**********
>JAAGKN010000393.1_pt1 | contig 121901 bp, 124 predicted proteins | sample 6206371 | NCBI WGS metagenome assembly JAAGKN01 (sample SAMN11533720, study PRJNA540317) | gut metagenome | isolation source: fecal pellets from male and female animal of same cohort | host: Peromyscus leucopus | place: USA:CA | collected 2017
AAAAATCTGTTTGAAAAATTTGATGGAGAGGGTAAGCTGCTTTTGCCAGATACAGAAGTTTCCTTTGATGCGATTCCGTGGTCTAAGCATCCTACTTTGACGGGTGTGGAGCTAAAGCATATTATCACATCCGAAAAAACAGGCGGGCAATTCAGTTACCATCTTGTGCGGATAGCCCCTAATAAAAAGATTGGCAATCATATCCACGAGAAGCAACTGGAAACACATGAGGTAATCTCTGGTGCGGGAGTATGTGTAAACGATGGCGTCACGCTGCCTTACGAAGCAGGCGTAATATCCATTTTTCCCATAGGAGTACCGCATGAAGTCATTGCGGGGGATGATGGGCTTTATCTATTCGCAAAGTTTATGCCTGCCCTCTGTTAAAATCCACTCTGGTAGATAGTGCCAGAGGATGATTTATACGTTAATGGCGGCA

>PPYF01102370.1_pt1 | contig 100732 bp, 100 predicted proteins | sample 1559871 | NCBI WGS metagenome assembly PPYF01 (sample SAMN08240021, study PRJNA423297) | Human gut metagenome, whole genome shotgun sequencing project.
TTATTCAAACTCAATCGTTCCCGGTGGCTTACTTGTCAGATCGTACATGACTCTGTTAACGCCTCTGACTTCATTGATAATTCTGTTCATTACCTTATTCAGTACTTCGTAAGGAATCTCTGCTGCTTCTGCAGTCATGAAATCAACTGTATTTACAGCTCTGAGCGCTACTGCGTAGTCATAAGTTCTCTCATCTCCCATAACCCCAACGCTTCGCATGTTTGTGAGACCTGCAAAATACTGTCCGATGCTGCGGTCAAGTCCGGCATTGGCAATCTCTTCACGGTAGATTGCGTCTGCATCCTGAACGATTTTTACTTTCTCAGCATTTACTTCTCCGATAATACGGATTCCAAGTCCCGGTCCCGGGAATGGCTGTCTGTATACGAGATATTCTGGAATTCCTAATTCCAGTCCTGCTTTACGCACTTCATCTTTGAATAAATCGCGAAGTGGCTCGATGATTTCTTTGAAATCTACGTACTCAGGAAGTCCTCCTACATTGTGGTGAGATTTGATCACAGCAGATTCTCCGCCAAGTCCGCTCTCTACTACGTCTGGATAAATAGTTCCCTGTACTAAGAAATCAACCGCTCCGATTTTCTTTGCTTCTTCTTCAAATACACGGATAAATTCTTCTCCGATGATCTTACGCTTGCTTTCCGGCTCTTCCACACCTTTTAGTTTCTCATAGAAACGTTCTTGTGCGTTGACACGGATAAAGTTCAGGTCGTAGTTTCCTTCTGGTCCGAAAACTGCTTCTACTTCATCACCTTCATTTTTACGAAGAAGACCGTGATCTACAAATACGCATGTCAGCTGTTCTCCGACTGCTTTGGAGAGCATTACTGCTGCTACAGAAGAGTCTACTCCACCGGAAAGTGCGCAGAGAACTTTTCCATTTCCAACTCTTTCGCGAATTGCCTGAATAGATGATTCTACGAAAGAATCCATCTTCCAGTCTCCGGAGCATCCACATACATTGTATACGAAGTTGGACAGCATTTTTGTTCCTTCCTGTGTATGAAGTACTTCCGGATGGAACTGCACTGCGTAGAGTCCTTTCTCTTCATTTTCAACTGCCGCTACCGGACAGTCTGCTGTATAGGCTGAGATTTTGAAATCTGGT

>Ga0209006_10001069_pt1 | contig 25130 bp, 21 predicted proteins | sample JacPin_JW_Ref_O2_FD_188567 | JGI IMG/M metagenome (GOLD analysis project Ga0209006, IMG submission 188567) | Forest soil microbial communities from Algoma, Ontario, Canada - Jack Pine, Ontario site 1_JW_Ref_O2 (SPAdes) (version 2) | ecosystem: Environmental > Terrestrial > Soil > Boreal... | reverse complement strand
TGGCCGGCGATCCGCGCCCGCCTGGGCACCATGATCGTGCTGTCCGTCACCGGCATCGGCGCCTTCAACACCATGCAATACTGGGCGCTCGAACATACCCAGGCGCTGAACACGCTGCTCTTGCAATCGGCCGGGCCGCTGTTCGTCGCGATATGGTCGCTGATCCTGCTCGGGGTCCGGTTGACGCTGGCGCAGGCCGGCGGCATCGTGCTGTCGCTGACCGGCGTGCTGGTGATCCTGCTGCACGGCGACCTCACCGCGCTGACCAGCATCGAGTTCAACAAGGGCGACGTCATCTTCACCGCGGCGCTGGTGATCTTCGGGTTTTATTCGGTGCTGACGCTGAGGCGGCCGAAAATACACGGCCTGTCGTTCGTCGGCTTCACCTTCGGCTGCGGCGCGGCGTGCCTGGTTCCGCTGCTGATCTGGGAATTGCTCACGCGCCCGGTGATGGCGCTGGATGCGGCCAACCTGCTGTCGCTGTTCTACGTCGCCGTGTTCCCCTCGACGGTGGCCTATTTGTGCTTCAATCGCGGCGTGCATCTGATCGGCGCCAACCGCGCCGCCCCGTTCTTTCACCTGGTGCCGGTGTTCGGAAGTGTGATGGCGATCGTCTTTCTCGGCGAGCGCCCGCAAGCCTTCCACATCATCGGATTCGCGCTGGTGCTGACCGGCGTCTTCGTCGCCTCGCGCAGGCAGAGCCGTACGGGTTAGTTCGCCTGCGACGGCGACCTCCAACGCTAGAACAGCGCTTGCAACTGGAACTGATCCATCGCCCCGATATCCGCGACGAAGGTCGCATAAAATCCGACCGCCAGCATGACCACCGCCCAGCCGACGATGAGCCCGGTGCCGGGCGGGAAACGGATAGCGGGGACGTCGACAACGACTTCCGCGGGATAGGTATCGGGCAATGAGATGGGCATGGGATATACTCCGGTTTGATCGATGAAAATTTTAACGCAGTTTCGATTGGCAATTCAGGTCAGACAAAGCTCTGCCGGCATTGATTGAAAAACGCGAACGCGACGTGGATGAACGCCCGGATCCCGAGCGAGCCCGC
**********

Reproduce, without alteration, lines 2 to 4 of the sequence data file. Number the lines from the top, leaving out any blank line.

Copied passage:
AAAAATCTGTTTGAAAAATTTGATGGAGAGGGTAAGCTGCTTTTGCCAGATACAGAAGTTTCCTTTGATGCGATTCCGTGGTCTAAGCATCCTACTTTGACGGGTGTGGAGCTAAAGCATATTATCACATCCGAAAAAACAGGCGGGCAATTCAGTTACCATCTTGTGCGGATAGCCCCTAATAAAAAGATTGGCAATCATATCCACGAGAAGCAACTGGAAACACATGAGGTAATCTCTGGTGCGGGAGTATGTGTAAACGATGGCGTCACGCTGCCTTACGAAGCAGGCGTAATATCCATTTTTCCCATAGGAGTACCGCATGAAGTCATTGCGGGGGATGATGGGCTTTATCTATTCGCAAAGTTTATGCCTGCCCTCTGTTAAAATCCACTCTGGTAGATAGTGCCAGAGGATGATTTATACGTTAATGGCGGCA

>PPYF01102370.1_pt1 | contig 100732 bp, 100 predicted proteins | sample 1559871 | NCBI WGS metagenome assembly PPYF01 (sample SAMN08240021, study PRJNA423297) | Human gut metagenome, whole genome shotgun sequencing project.
TTATTCAAACTCAATCGTTCCCGGTGGCTTACTTGTCAGATCGTACATGACTCTGTTAACGCCTCTGACTTCATTGATAATTCTGTTCATTACCTTATTCAGTACTTCGTAAGGAATCTCTGCTGCTTCTGCAGTCATGAAATCAACTGTATTTACAGCTCTGAGCGCTACTGCGTAGTCATAAGTTCTCTCATCTCCCATAACCCCAACGCTTCGCATGTTTGTGAGACCTGCAAAATACTGTCCGATGCTGCGGTCAAGTCCGGCATTGGCAATCTCTTCACGGTAGATTGCGTCTGCATCCTGAACGATTTTTACTTTCTCAGCATTTACTTCTCCGATAATACGGATTCCAAGTCCCGGTCCCGGGAATGGCTGTCTGTATACGAGATATTCTGGAATTCCTAATTCCAGTCCTGCTTTACGCACTTCATCTTTGAATAAATCGCGAAGTGGCTCGATGATTTCTTTGAAATCTACGTACTCAGGAAGTCCTCCTACATTGTGGTGAGATTTGATCACAGCAGATTCTCCGCCAAGTCCGCTCTCTACTACGTCTGGATAAATAGTTCCCTGTACTAAGAAATCAACCGCTCCGATTTTCTTTGCTTCTTCTTCAAATACACGGATAAATTCTTCTCCGATGATCTTACGCTTGCTTTCCGGCTCTTCCACACCTTTTAGTTTCTCATAGAAACGTTCTTGTGCGTTGACACGGATAAAGTTCAGGTCGTAGTTTCCTTCTGGTCCGAAAACTGCTTCTACTTCATCACCTTCATTTTTACGAAGAAGACCGTGATCTACAAATACGCATGTCAGCTGTTCTCCGACTGCTTTGGAGAGCATTACTGCTGCTACAGAAGAGTCTACTCCACCGGAAAGTGCGCAGAGAACTTTTCCATTTCCAACTCTTTCGCGAATTGCCTGAATAGATGATTCTACGAAAGAATCCATCTTCCAGTCTCCGGAGCATCCACATACATTGTATACGAAGTTGGACAGCATTTTTGTTCCTTCCTGTGTATGAAGTACTTCCGGATGGAACTGCACTGCGTAGAGTCCTTTCTCTTCATTTTCAACTGCCGCTACCGGACAGTCTGCTGTATAGGCTGAGATTTTGAAATCTGGT